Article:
Being a parent isn’t easy. In fact, at times it can be downright difficult. You want the best for your kids, you want them to grow up happy and confident and you want them to look back on their childhood with a sense of wonder. Experts often stress the importance of free play, but how can you allow for it in the modern world?

When you’re busy ferrying your kids around their after-school activities and clubs, it can be almost impossible to find the time to spend doing nothing. If you work long hours and want to soak up as much time with your kids as possible, you may find the weekends fill up pretty quickly too.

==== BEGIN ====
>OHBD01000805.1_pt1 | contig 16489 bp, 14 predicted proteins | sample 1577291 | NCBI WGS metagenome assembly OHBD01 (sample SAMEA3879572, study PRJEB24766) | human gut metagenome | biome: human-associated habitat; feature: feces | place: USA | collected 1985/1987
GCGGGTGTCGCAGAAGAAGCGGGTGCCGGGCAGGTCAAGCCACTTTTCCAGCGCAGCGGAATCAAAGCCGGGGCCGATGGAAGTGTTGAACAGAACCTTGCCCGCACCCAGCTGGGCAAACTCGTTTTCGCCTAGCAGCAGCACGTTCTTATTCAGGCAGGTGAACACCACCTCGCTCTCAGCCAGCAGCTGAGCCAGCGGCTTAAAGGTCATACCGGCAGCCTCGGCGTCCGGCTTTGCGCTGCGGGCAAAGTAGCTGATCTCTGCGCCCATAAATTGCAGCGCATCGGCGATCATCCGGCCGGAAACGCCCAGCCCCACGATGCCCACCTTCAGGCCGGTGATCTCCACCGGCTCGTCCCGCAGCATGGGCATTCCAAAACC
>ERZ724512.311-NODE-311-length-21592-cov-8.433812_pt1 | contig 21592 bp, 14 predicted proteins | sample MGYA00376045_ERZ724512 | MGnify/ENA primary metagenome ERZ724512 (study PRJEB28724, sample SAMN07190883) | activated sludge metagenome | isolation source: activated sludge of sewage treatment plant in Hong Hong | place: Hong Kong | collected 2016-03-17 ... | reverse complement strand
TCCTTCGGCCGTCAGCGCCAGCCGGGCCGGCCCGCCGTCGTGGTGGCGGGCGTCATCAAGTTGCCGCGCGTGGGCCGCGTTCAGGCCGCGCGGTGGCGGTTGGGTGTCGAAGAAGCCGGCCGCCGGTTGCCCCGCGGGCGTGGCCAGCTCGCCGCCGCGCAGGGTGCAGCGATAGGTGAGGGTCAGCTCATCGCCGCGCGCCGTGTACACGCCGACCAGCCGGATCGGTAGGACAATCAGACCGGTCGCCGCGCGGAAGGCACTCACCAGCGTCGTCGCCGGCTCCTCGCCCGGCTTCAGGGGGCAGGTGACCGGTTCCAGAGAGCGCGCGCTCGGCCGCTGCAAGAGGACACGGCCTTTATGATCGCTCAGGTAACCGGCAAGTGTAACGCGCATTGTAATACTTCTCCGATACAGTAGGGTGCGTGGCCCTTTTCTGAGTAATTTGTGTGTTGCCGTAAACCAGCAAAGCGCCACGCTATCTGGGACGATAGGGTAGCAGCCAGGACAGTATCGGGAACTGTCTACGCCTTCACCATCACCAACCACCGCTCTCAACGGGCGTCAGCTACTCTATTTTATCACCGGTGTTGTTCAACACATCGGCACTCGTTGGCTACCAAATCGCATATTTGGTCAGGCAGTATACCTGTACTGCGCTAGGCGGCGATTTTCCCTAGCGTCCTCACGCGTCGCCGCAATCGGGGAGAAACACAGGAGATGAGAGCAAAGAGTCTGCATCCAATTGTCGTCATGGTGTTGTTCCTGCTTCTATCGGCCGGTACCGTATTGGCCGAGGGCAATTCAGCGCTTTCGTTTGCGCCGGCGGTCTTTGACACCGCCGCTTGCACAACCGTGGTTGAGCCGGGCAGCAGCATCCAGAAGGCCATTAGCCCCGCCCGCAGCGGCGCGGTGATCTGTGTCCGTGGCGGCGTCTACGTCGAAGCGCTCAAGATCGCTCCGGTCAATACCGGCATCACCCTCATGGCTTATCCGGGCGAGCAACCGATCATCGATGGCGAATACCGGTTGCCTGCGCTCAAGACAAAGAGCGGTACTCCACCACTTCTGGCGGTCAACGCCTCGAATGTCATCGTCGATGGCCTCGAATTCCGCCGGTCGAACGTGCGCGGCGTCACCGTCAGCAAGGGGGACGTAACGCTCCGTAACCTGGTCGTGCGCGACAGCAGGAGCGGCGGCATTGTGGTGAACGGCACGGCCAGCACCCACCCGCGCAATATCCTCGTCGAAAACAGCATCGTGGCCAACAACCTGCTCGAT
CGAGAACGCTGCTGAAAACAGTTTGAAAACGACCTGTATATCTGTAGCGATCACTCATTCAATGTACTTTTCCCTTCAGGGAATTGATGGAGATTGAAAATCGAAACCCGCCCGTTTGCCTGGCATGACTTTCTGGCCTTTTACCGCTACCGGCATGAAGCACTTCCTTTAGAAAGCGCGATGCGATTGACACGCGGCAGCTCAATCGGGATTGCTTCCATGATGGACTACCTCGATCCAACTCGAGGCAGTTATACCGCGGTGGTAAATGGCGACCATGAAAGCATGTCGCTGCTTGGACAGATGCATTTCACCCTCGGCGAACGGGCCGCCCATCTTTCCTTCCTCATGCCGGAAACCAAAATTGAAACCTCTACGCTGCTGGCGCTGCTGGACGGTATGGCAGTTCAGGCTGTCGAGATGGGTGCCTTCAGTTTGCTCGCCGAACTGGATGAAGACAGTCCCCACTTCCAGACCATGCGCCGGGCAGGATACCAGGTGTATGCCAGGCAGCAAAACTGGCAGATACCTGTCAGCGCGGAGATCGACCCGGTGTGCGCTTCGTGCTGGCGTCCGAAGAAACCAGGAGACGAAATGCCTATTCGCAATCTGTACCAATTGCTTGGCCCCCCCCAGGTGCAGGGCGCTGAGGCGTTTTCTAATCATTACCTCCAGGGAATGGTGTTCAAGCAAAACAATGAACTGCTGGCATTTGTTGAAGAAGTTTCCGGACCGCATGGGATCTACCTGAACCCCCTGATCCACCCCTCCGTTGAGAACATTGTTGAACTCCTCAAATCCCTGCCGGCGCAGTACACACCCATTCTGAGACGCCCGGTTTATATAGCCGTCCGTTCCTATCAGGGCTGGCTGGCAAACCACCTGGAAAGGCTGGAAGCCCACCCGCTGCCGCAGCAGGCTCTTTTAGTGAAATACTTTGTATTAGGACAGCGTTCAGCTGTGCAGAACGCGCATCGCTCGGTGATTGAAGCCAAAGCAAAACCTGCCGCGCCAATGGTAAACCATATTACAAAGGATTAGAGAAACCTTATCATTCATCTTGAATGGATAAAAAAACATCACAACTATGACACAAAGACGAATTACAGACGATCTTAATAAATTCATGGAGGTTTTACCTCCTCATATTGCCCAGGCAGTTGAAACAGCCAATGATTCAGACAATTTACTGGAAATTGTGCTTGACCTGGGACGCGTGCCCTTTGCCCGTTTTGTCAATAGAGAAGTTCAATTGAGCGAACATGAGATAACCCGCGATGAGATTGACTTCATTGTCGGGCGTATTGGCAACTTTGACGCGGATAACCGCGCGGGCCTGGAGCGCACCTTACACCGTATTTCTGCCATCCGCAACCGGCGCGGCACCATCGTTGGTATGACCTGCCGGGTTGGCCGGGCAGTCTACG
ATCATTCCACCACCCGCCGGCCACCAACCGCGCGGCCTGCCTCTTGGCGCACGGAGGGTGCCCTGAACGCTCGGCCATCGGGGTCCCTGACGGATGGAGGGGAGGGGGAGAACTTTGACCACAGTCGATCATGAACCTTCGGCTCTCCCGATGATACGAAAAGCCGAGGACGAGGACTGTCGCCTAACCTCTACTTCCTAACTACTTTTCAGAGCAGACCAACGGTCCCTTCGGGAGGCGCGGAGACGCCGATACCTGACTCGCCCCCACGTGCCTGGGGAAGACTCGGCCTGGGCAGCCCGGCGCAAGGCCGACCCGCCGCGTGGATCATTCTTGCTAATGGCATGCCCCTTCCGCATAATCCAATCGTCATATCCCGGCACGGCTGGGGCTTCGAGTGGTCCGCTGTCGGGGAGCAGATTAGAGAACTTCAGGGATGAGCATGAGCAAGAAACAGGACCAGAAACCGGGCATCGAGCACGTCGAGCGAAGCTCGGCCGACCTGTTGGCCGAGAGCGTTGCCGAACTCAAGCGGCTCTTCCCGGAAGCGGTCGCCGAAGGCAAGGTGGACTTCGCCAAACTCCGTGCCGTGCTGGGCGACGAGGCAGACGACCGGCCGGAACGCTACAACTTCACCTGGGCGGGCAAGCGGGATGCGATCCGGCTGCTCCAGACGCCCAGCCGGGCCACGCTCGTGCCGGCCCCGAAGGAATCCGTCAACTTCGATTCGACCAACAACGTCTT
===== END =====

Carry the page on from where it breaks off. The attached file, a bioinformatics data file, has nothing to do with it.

The Benefits of Free Play

There are many benefits to letting your kids take the lead for a little bit. Free play means that kids are free to play whatever and however they want. There are no rules, they don’t have to play in a certain way, and they can change what they are doing as often as they like. Free play allows children to develop a sense of independence, to develop problem-solving skills, and to learn  valuable skills which prevent boredom. If done in a group, free play allows your child to hone their social skills, to learn about conflict resolution, and to perfect negotiation skills.

3 Tips for Scheduling in Free Play

Now you know why it’s important, let’s look at how exactly you can fit free play into your lives:

1. Make it Routine